Computational Advertising – Andrei Broder (Yahoo!)
Computational advertising is an emerging new scientific sub-discipline, at the intersection of large scale search and text analysis, information retrieval, statistical modeling, machine learning, classification, optimization, and microeconomics. The central challenge of computational advertising is to find the “best match” between a given user in a given context and a suitable advertisement. The context could be a user entering a query in a search engine (“sponsored search”) , a user reading a web page (“content match” and “display ads”), a user watching a movie on a portable device, and so on. The information about the user can vary from scarily detailed to practically nil. The number of potential advertisements might be in the billions. Thus, depending on the definition of “best match” this challenge leads to a variety of massive optimization and search problems, with complicated constraints. This talk will give an introduction to this area focusing on the IR and NLP connections.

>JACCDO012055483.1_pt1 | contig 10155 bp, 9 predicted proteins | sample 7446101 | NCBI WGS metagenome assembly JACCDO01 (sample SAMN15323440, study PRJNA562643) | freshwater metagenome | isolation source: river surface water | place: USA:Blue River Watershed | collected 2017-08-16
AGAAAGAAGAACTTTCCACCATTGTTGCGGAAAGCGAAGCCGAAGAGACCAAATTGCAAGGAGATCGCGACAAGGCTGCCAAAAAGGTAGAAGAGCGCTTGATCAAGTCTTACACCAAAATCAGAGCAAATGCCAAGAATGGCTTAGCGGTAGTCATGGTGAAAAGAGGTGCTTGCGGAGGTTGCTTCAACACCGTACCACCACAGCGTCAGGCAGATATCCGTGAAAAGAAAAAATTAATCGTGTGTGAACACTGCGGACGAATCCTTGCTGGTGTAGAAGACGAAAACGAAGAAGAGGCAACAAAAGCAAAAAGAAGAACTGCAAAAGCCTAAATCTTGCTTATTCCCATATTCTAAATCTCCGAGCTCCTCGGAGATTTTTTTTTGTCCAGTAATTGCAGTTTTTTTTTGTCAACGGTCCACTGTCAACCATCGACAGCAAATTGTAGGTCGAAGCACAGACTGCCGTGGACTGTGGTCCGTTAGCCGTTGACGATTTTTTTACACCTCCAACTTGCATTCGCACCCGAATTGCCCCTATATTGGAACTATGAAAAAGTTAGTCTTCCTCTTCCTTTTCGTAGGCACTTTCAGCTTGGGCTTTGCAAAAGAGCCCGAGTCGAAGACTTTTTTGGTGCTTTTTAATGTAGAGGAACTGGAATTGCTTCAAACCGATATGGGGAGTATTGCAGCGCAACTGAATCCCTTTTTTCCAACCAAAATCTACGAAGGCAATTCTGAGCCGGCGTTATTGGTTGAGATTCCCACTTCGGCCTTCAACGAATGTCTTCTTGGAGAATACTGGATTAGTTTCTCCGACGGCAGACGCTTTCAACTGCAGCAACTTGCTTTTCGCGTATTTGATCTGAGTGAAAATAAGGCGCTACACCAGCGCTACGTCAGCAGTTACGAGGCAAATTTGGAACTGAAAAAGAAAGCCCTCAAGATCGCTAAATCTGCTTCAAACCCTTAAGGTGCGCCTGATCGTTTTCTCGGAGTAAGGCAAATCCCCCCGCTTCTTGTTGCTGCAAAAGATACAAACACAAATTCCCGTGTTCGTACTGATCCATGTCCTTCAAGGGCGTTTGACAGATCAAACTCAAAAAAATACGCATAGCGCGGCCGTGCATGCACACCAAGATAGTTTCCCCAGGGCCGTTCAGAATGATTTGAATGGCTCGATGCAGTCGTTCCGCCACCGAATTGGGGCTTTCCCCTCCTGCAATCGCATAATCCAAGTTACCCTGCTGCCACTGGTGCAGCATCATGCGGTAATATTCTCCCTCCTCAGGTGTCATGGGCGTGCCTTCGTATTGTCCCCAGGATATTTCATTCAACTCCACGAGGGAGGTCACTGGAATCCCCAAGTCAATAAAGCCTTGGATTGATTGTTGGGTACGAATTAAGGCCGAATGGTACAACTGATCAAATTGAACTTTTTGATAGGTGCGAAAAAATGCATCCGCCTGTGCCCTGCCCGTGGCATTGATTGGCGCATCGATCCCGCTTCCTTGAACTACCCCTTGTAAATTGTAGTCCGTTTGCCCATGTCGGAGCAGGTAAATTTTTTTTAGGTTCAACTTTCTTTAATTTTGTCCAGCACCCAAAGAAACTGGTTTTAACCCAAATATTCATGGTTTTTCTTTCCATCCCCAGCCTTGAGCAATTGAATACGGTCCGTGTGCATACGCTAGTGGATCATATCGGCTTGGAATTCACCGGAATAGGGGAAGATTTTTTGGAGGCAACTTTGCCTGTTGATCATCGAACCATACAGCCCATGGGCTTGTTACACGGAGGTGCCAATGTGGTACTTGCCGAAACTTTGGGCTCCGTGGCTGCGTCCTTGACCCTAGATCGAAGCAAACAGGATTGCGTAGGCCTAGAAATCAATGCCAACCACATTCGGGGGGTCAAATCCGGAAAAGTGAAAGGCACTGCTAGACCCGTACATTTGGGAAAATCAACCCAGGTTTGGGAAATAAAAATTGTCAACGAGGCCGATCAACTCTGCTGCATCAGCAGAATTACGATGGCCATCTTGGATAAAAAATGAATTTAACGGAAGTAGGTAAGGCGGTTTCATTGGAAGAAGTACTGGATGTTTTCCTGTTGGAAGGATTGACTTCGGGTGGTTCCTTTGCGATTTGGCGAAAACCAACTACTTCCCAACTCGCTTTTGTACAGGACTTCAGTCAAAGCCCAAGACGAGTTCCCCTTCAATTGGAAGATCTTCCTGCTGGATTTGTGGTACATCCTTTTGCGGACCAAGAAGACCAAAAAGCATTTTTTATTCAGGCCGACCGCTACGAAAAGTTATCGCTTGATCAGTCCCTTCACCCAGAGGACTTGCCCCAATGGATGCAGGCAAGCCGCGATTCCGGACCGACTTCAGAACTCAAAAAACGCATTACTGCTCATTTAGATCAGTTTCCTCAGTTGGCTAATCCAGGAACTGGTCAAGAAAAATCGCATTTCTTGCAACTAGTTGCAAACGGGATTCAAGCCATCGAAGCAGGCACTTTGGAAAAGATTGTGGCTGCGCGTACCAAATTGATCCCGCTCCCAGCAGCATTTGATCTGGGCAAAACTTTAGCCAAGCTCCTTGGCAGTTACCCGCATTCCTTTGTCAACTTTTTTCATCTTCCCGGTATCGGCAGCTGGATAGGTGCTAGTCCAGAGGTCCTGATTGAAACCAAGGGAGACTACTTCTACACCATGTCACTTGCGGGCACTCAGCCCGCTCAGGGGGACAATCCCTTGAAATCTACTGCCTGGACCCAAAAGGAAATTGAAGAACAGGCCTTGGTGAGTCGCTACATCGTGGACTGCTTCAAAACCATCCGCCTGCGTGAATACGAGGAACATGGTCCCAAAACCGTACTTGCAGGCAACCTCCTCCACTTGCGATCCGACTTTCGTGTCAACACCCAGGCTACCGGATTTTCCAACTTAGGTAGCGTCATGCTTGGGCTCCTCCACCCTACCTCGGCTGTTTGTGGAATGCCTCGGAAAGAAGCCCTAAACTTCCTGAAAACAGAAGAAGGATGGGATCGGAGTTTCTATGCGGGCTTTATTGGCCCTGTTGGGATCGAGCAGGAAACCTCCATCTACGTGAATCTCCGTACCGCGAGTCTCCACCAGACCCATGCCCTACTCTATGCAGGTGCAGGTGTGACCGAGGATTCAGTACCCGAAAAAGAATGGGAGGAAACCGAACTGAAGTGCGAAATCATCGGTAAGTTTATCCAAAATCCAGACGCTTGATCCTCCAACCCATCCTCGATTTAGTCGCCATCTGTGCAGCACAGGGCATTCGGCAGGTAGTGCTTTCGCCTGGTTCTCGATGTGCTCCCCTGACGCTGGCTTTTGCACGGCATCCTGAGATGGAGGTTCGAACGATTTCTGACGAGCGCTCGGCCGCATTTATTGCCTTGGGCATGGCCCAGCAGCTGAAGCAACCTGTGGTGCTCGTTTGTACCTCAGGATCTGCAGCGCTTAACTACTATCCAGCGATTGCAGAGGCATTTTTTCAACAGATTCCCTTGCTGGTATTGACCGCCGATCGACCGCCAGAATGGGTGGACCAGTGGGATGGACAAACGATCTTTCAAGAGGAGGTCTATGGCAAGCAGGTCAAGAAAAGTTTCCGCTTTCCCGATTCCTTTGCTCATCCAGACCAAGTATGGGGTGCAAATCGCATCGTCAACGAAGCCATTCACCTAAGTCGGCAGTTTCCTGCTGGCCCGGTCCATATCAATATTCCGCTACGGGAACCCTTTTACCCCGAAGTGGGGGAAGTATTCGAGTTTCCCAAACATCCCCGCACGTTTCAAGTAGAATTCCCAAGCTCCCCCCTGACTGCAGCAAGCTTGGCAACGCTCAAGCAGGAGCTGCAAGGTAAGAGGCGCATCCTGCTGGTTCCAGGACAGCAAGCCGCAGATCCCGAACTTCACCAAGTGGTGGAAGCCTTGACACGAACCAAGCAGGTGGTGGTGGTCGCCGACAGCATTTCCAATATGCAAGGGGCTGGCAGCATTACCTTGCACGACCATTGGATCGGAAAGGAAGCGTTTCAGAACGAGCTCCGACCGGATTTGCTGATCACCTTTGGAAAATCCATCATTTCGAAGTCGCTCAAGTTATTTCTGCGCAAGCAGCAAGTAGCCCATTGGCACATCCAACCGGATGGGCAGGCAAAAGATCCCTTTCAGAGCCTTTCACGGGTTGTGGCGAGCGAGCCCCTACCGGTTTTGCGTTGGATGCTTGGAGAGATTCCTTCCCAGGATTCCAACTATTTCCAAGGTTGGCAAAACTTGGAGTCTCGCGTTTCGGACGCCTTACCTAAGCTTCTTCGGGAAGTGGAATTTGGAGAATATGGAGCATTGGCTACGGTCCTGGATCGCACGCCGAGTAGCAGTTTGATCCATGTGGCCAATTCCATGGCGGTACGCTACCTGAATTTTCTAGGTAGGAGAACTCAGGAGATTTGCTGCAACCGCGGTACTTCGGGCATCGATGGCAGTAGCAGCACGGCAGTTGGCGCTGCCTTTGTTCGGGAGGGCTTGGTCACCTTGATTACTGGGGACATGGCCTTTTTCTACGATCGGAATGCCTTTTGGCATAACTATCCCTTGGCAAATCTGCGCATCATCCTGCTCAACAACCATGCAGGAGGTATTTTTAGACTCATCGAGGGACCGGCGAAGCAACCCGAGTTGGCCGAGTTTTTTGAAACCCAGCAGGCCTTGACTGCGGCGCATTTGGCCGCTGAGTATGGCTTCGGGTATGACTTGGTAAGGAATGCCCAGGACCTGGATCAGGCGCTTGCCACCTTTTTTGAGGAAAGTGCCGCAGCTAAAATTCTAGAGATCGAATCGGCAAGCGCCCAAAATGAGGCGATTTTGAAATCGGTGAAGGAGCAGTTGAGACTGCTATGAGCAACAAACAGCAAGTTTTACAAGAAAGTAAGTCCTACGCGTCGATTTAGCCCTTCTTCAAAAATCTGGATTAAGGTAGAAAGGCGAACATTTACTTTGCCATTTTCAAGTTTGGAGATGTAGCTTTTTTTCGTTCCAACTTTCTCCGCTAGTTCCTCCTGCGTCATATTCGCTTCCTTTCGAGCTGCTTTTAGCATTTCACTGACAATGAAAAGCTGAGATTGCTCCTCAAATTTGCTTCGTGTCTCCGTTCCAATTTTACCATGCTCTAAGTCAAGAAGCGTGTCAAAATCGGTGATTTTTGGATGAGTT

Andrei Broder is a Fellow and Vice President for Computational Advertising in Yahoo! Research. He also serves as Chief Scientist of Yahoo’s Advertising Technology Group. Previously he was an IBM Distinguished Engineer and the CTO of the Institute for Search and Text Analysis in IBM Research. From 1999 until 2002 he was Vice President for Research and Chief Scientist at the AltaVista Company. He graduated Summa cum Laude from the Technion, and obtained his M.Sc. and Ph.D. in Computer Science at Stanford University. His current research interests are centered on computational advertising, web search, context-driven information supply, and randomized algorithms. Broder is co-winner of the Best Paper award at WWW6 (for his work on duplicate elimination of web pages) and at WWW9 (for his work on mapping the web). He has authored more than ninety papers and was awarded twenty-eight patents. He is an ACM Fellow, an IEEE fellow, and past chair of the IEEE Technical Committee on Mathematical Foundations of Computing.